A few years ago I was standing in a Malibu furniture store looking at coffee tables when I heard another shopper whisper excitedly to a friend:
"Hey, isn't that Bruce Willis? He looks just like he does in the movies... but maybe just a bit shorter."
I can confirm: it was Bruce Willis, and that was one hell of a nice Ferrari he was driving. He didn't look short to me, but I digress.
The author looks over John Currin's Reclining Nude: Photo by Matthew Couper
While viewing the recent John Currin exhibition last month at Gagosian Gallery in Beverly Hills, I found myself saying some rather similar things to my friends Matthew Couper and Jo Russ, who were touring the show with me. Currin's paintings were already well known to me, but only in the form of photos in magazines and jpeg images seen on the net, and I assessed them just the way that the woman in Malibu had assessed Bruce Willis:
"They are a bit more painterly when seen in person," I told Matthew, "and the canvas is a bit rougher than I expected."
Of course, considered in the context of today's media-driven art market, these observations are inconsequential. Everything in the show was already sold -- for $2 million plus each, or so I am told -- and Currin's reputation as an art world star is well established. The feeling I had looking over Currin's work was that the paintings themselves were celebrities, glamorized by the fame of the artist who made them and their high market values. That isn't an original idea: I think it was Robert Hughes who more than 30 years ago said something along the lines that "Paintings are now celebrities and museums are their limousines."
Selfie Takers in the Van Gogh Museum. Photo by Becca Burns
Hughes was prescient in his observation and the recent phenomenon of museum selfies drives his point home very nicely. Being in the presence of a famous painting seems to be replacing -- especially for younger art viewers -- the experience of closely inspecting works of art. If you are interested in scrutinizing the surfaces of works of art slowly and scrupulously you are a connoisseur or possibly an artist with a kind of professional vested interest in a given painting's construction.
A case in point: when a number of my artist friends visited Kehinde Wiley's exhibition at the Brooklyn Museum recently, they had a lot to say on Facebook about how Wiley's paintings looked to the naked eye. There was quite a bit said about what Wiley's assistants in China had painted (the patterned backgrounds) and what he had painted himself (the faces) and also some comments about the fact that Wiley's technique was gradually becoming more confident.
I enjoyed hearing their first person observations, but also realized that they were having a similar experience to the one I had at the Currin show. Wiley has become famous because of the social messages of his artwork, especially his bold imagery of African-American men presented in a context largely borrowed from the grand traditions of European portraiture. What I and my other "painting geek" friends observe about his work in person isn't going to affect his career trajectory at this point. Like Currin, Wiley has created a body of work that transmits its messages well in magazines and on the net, and that aspect of his work is very potent -- and possibly essential -- at this moment in time.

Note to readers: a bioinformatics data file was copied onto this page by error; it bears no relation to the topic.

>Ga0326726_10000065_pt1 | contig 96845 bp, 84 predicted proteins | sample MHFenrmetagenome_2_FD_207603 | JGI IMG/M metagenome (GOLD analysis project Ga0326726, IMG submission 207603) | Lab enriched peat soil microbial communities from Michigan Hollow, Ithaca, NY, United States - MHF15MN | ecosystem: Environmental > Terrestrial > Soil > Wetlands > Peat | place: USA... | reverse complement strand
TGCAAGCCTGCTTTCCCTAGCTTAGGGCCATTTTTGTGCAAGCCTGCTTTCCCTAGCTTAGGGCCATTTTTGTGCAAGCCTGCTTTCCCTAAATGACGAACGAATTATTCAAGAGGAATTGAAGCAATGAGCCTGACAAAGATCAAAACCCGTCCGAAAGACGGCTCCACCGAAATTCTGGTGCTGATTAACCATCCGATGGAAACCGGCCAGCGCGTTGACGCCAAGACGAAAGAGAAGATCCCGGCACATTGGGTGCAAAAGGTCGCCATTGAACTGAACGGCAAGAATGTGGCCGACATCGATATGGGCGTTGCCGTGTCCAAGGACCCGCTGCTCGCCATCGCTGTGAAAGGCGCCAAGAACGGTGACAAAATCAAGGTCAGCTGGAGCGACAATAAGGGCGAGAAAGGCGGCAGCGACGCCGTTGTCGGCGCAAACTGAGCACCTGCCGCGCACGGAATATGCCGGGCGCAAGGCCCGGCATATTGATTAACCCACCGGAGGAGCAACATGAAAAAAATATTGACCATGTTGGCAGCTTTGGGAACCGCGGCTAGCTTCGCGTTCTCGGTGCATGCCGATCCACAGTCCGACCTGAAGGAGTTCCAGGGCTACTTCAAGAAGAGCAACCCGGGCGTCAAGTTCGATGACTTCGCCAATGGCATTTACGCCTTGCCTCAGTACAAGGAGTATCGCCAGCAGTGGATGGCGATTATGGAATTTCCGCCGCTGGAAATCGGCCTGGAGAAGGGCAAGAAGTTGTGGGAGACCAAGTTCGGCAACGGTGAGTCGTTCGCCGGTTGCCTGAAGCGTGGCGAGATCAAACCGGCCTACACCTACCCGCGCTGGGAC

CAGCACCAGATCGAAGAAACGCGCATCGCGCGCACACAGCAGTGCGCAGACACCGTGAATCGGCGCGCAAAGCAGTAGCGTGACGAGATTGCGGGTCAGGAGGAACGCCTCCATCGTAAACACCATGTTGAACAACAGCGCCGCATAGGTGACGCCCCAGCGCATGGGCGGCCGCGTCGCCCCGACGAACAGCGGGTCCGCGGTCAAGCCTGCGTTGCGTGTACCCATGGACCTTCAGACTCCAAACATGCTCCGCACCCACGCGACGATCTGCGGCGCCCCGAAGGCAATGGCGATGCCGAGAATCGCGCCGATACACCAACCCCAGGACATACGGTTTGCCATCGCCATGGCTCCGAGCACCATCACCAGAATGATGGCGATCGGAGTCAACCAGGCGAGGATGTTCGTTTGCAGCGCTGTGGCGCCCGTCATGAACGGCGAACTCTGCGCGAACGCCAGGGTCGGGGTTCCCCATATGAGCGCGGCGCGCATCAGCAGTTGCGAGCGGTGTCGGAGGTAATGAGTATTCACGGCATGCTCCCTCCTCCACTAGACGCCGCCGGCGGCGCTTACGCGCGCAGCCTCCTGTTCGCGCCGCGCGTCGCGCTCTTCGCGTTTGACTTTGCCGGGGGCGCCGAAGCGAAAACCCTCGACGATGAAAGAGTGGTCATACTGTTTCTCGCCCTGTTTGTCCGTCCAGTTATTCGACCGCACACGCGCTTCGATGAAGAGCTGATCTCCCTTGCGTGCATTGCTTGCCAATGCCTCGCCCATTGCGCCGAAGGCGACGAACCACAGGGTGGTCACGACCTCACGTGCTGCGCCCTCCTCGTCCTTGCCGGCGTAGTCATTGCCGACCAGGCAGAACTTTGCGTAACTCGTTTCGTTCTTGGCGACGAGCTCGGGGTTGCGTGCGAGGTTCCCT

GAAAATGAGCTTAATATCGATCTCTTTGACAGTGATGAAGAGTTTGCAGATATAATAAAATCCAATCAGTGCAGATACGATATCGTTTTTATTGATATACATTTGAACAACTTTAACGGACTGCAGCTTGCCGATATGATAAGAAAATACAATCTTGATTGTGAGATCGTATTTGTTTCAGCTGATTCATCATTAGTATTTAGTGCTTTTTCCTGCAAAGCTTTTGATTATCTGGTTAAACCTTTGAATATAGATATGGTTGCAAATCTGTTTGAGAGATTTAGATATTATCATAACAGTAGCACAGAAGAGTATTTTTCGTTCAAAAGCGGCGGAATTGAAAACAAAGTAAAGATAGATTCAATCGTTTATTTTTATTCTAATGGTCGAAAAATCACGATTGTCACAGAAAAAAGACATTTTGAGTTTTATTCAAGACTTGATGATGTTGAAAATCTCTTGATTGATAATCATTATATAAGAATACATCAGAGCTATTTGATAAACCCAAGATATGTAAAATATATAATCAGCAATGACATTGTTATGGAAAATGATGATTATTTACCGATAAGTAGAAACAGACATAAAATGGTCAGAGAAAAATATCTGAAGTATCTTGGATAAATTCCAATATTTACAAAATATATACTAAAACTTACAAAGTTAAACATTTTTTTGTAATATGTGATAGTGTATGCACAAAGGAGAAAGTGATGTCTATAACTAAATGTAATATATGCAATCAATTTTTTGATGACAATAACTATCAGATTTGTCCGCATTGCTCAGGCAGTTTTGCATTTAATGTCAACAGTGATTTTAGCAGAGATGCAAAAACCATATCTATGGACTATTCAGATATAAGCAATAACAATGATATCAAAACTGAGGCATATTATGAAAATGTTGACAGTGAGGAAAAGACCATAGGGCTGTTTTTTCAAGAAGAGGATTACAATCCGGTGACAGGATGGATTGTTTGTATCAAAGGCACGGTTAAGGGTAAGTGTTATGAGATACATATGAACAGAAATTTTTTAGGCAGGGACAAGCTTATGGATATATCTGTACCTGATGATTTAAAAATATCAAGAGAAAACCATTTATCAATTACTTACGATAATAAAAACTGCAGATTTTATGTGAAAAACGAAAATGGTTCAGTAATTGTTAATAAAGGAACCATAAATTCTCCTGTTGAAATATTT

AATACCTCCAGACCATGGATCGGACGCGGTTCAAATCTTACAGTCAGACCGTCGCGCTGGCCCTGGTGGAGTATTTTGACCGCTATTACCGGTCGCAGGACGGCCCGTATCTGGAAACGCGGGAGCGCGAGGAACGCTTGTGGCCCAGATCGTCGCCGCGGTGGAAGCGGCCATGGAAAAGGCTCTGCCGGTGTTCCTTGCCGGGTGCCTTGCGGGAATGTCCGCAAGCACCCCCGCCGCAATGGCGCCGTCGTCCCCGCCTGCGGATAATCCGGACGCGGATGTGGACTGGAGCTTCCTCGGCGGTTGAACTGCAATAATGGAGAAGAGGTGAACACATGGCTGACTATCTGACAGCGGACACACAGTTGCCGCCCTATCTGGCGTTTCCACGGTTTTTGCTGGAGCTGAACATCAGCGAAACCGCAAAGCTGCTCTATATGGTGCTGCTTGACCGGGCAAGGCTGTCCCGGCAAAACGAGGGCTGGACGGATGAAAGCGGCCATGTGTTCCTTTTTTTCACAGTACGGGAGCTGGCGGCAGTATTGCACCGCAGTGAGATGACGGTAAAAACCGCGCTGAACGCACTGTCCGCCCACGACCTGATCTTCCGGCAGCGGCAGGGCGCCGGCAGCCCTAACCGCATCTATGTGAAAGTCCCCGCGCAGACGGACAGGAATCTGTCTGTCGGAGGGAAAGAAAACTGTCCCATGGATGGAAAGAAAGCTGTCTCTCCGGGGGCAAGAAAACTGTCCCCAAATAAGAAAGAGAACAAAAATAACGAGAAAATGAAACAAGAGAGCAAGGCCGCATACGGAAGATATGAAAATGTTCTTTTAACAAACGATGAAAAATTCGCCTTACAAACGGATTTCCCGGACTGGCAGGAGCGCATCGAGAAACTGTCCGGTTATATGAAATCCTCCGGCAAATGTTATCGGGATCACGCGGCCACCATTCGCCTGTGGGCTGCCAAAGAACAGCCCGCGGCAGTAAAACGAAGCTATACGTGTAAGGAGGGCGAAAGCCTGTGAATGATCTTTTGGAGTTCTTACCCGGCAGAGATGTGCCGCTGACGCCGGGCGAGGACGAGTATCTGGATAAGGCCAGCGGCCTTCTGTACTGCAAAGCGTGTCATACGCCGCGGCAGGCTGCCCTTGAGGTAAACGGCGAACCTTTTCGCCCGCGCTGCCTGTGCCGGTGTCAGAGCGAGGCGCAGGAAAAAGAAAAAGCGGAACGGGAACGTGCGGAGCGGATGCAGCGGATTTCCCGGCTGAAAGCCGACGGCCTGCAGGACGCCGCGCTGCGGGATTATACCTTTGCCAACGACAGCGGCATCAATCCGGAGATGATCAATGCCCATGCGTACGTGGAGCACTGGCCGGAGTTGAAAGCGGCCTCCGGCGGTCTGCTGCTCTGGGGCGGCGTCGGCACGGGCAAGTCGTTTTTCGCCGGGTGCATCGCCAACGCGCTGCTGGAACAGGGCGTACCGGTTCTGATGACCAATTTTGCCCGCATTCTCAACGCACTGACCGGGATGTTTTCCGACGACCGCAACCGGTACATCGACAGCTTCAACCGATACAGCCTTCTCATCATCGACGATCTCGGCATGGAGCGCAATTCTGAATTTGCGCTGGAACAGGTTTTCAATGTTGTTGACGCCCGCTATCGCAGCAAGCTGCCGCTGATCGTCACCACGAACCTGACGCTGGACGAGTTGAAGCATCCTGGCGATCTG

In a media society the reputations of painters are made in magazines and on the web. Seeing surfaces in person is a luxury and an afterthought. A recent survey indicates that over 50 percent of contemporary art collectors have now purchased art on Instagram. There is clearly growing confidence among collectors that digital images can tell you enough about a work of art to spend big bucks. When the crate arrives, they can look over their purchases the way I looked over John Currin's paintings on the gallery wall, and make a few discerning comments if they are so inclined.
If you have an "eye for art" and a keen interest in inspecting the surface of works of art, both out of curiosity and a quest for deeper meaning, your abilities are linked to an increasingly outdated notion of connoisseurship. Having an "ear" for art -- which means that you pay attention to what people are saying about what is hot on the market -- is the best tool for keeping up with the trends. Maybe all of this has something to do with why art critics, who have been traditionally been relied upon to carefully scrutinize works of art and make critical pronouncements, seem increasingly impotent and irrelevant. When the editors of Hyperallergic suggested at the end of year that art critics might as well be replaced by Instagram, they made a very funny and rather relevant point.
When I can manage to pry myself away from my laptop and make the grueling drive into the city I always make time to see art in person. That said, I'm increasingly realizing that looking at art on the web is the only way I can really keep abreast of what is happening in my field. I'm still dedicated to the idea of connoisseurship, even in an age when visual ideas transmitted with immediacy are in the forefront. It's still great to visit museums and take things in slowly, inspecting the surfaces.
In L.A. there is also the chance I will see some celebrities, as they seem to frequent art museums. One of my students returned from a field trip recently and told me that she saw Tom Hanks at the Huntington. She said he looked just like he does in the movies, but a bit older now.